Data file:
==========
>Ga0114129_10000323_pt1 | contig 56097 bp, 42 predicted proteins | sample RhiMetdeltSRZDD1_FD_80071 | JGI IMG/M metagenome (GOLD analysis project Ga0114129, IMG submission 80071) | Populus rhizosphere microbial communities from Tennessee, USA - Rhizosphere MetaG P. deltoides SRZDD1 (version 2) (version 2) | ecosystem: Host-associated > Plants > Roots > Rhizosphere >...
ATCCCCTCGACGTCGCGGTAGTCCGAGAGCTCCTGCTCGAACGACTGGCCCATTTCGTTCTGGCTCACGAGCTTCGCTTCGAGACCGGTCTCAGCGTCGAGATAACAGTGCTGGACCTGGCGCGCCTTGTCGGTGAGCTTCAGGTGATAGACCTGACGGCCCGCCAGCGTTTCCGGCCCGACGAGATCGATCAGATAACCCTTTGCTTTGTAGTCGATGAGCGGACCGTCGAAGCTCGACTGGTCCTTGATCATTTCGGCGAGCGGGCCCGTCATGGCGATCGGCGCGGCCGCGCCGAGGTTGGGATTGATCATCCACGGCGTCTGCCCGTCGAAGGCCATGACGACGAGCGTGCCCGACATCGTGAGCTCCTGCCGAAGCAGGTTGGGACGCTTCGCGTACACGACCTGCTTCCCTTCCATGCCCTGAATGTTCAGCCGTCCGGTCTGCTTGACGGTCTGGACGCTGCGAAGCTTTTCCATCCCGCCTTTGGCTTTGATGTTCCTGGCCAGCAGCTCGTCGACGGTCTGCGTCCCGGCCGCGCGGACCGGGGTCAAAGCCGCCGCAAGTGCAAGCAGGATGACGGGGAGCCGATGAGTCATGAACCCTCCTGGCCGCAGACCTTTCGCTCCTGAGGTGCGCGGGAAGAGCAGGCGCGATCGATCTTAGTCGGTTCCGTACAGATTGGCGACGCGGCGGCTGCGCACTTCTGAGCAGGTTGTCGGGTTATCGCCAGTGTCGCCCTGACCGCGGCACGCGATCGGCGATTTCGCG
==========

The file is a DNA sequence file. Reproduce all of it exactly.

>Ga0114129_10000323_pt1 | contig 56097 bp, 42 predicted proteins | sample RhiMetdeltSRZDD1_FD_80071 | JGI IMG/M metagenome (GOLD analysis project Ga0114129, IMG submission 80071) | Populus rhizosphere microbial communities from Tennessee, USA - Rhizosphere MetaG P. deltoides SRZDD1 (version 2) (version 2) | ecosystem: Host-associated > Plants > Roots > Rhizosphere >...
ATCCCCTCGACGTCGCGGTAGTCCGAGAGCTCCTGCTCGAACGACTGGCCCATTTCGTTCTGGCTCACGAGCTTCGCTTCGAGACCGGTCTCAGCGTCGAGATAACAGTGCTGGACCTGGCGCGCCTTGTCGGTGAGCTTCAGGTGATAGACCTGACGGCCCGCCAGCGTTTCCGGCCCGACGAGATCGATCAGATAACCCTTTGCTTTGTAGTCGATGAGCGGACCGTCGAAGCTCGACTGGTCCTTGATCATTTCGGCGAGCGGGCCCGTCATGGCGATCGGCGCGGCCGCGCCGAGGTTGGGATTGATCATCCACGGCGTCTGCCCGTCGAAGGCCATGACGACGAGCGTGCCCGACATCGTGAGCTCCTGCCGAAGCAGGTTGGGACGCTTCGCGTACACGACCTGCTTCCCTTCCATGCCCTGAATGTTCAGCCGTCCGGTCTGCTTGACGGTCTGGACGCTGCGAAGCTTTTCCATCCCGCCTTTGGCTTTGATGTTCCTGGCCAGCAGCTCGTCGACGGTCTGCGTCCCGGCCGCGCGGACCGGGGTCAAAGCCGCCGCAAGTGCAAGCAGGATGACGGGGAGCCGATGAGTCATGAACCCTCCTGGCCGCAGACCTTTCGCTCCTGAGGTGCGCGGGAAGAGCAGGCGCGATCGATCTTAGTCGGTTCCGTACAGATTGGCGACGCGGCGGCTGCGCACTTCTGAGCAGGTTGTCGGGTTATCGCCAGTGTCGCCCTGACCGCGGCACGCGATCGGCGATTTCGCG